This is Nedra, reporting live this month from a new location: The office.
After more than two years of editing this newsletter from home, I decided to spend the month of July going to FGS Global five, yes FIVE, days a week. And let me tell you, it is giving me LIFE.
The question of how to balance remote verses in-person work has become a dilemma for many employers. And I’m here to evangelize that we all make our best efforts to be together again.
This is not easy for me: I’m a single mom of two kids who are going to different schools on opposite sides of town. Getting into the office some days from my house seems more complicated than launching a space shuttle. But I’m convinced it’s well worth the maneuvering. Here’s why:
I love my job and the work I get to do. But I’m going to admit my favorite things about being a professional really are more basic – hanging out with friends and wearing nice clothes. The endorphin shot I’ve gotten from restoring those two routines has given me a renewed energy for my career I simply can’t get from unmuting myself at my dining room table.
Our firm is encouraging attendance two to three days a week. Michele Soho, our savvy chief operating officer for North America, says she wants our employees to have FOMO if they aren’t in person. So the firm is taking a smart approach to incentivizing in-office attendance with meals and treats Tuesday-Thursday. It’s clearly working. The numbers are up those days, while Mondays and Fridays I can practically hear myself echoing off the vast expanse of empty desks.
Hybrid meetings, where some attendees are in person and some are on video, are hard. We can’t see and hear each other clearly, the tech set-up is more complicated on a big screen than a laptop and we’ll have to find better ways to make that work. Clearly hybrid meetings are here to stay. One consideration: Is it a good time to bring back the conference call?
But my advice: Get in the room and off the Zoom, even if it takes a little extra effort. Reconnecting is electric.
The highly contagious BA.5 variant now accounts for nearly 80% of COVID cases nationwide, including President Biden’s. Cases are likely severely underreported as many Americans opt for at-home testing but fail to self-report positive results.
Despite over 120,000 new cases on average per day, experts estimate the true number could be seven to 10 times higher.
BA.5 is not as easily deterred by vaccines and prior infections as its predecessors. But its symptoms appear milder.
BA.5 creates increased uncertainty for employers continuing to develop their return to office plans, with state public health officials offering no new guidance.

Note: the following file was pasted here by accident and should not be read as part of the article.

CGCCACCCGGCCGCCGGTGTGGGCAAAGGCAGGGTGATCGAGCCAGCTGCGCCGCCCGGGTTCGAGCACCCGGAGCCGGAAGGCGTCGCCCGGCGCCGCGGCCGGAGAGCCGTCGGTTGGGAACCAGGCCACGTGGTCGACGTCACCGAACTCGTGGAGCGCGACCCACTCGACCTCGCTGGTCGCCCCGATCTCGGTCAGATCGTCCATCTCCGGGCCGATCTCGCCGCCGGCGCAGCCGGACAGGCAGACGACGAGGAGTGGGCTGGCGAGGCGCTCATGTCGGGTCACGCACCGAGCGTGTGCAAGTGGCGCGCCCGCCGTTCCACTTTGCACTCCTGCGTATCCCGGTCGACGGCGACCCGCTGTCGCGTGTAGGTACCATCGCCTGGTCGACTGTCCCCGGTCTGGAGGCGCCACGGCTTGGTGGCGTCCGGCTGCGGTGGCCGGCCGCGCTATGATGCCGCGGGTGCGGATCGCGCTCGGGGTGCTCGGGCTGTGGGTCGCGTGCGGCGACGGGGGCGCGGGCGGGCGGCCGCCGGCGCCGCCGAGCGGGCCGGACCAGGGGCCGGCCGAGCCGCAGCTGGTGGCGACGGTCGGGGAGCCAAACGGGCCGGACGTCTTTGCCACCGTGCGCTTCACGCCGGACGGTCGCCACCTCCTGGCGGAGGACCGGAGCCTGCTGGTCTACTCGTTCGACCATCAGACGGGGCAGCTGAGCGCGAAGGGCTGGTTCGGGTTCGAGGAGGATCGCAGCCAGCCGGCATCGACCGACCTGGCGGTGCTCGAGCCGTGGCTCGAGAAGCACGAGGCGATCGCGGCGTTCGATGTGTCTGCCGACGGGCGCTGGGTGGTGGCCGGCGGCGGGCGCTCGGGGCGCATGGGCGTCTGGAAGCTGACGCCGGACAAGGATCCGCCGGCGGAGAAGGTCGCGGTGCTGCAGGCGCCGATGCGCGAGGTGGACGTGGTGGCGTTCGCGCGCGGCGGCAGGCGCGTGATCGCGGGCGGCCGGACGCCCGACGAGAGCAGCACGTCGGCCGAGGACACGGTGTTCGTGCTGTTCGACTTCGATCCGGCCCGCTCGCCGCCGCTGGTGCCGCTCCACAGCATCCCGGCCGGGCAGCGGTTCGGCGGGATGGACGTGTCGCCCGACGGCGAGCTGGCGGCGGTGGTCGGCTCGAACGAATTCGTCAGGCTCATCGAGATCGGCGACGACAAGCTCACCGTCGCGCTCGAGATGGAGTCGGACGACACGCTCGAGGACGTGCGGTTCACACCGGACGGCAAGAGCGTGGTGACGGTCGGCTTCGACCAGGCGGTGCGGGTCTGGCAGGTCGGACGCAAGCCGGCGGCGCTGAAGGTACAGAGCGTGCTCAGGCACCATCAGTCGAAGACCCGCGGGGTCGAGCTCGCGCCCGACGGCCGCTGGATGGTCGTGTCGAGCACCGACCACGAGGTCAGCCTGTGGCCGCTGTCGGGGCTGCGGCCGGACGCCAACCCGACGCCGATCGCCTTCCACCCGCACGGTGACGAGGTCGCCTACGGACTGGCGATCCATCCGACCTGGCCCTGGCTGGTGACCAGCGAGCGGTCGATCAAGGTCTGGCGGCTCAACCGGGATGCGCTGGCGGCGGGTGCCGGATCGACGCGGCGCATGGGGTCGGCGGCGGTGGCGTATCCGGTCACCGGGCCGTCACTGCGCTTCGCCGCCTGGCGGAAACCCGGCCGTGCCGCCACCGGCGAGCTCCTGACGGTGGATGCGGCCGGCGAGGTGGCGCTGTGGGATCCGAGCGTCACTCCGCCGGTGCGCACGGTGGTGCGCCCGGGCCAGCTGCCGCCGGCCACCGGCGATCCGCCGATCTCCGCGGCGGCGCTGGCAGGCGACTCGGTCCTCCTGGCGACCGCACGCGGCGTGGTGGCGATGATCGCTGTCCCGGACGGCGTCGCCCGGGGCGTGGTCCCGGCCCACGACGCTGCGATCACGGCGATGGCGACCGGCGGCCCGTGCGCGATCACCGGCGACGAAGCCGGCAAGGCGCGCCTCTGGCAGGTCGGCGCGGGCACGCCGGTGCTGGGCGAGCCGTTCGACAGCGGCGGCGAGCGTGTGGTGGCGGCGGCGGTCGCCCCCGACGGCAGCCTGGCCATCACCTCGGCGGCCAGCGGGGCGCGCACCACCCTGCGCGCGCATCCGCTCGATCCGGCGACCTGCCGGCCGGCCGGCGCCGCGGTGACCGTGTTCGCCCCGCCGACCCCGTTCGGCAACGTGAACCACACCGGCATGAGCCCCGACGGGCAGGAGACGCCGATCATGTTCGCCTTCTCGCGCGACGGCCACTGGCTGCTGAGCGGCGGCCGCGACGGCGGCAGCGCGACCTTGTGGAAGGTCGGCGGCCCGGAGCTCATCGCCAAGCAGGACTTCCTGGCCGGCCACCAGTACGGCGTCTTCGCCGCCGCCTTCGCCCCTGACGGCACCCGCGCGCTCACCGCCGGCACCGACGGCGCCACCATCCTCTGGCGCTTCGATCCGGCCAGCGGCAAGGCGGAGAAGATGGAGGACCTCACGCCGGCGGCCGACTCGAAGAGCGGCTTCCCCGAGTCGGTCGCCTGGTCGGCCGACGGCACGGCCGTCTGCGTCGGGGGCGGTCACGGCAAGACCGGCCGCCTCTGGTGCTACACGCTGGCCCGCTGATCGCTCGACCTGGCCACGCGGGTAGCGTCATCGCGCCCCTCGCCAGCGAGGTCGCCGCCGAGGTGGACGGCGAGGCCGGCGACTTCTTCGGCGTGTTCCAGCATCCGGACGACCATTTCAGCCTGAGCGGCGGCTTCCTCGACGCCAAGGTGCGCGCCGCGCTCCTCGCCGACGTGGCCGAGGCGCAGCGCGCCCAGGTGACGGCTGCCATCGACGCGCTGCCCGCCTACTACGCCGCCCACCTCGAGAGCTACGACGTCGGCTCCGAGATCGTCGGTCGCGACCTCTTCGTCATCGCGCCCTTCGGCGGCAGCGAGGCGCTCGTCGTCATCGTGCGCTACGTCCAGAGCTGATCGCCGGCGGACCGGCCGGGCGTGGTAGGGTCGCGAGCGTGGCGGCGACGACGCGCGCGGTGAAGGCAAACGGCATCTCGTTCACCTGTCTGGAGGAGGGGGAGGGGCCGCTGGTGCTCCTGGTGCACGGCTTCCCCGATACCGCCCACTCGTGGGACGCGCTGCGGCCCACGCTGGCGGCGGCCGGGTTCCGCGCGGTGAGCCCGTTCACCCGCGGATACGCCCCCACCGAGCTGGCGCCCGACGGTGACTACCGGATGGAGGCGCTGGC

As hospitalization rates climb and public patience with COVID-19 restrictions wanes, it will fall to companies to adjust their RTO policies and support the health and wellbeing of their workers absent broad government action.
Two hundred thousand Conservative Party members in the United Kingdom will soon vote to choose the next Conservative Party leader and UK Prime Minister. The result will be declared on September 5.
Why it matters: Neither candidate will want to waste the Party’s 71-seat working majority. With around 2.5 years left in this Parliament, either winner will want to focus on delivering some Conservative achievements to be proud of.
The clash is now between continuity with Rishi Sunak, former chancellor of the exchequer, and Foreign Secretary Liz Truss. Economic issues are likely to dominate the debate.
Sunak can point to polls suggesting that he is the candidate best placed to beat the center-left Labour party. But can one of the richest people in the country sell economic pain to the electorate to get inflation down?
Sunak seems to present low taxes as a future reward for present good behavior. But Conservative members feeling the pinch might want action on the cost of living now.
Expect Sunak to push deregulation as a way of making the most of the Brexit opportunities and to highlight the fact he voted Leave on Brexit.
Truss is not a great salesperson, but her product might sell itself.
Her campaign suggests low taxes are the foundation of a strong economy, which Conservative voters like, especially with taxes at a 70-year high and rising.
Her idol Margaret Thatcher was also criticized for her speaking style, but by the next election Truss will be judged more on her record.
What’s next: The pressure will be on Sunak to impress, with the latest member polling showing him well behind.
Go deeper: Our team’s full analysis.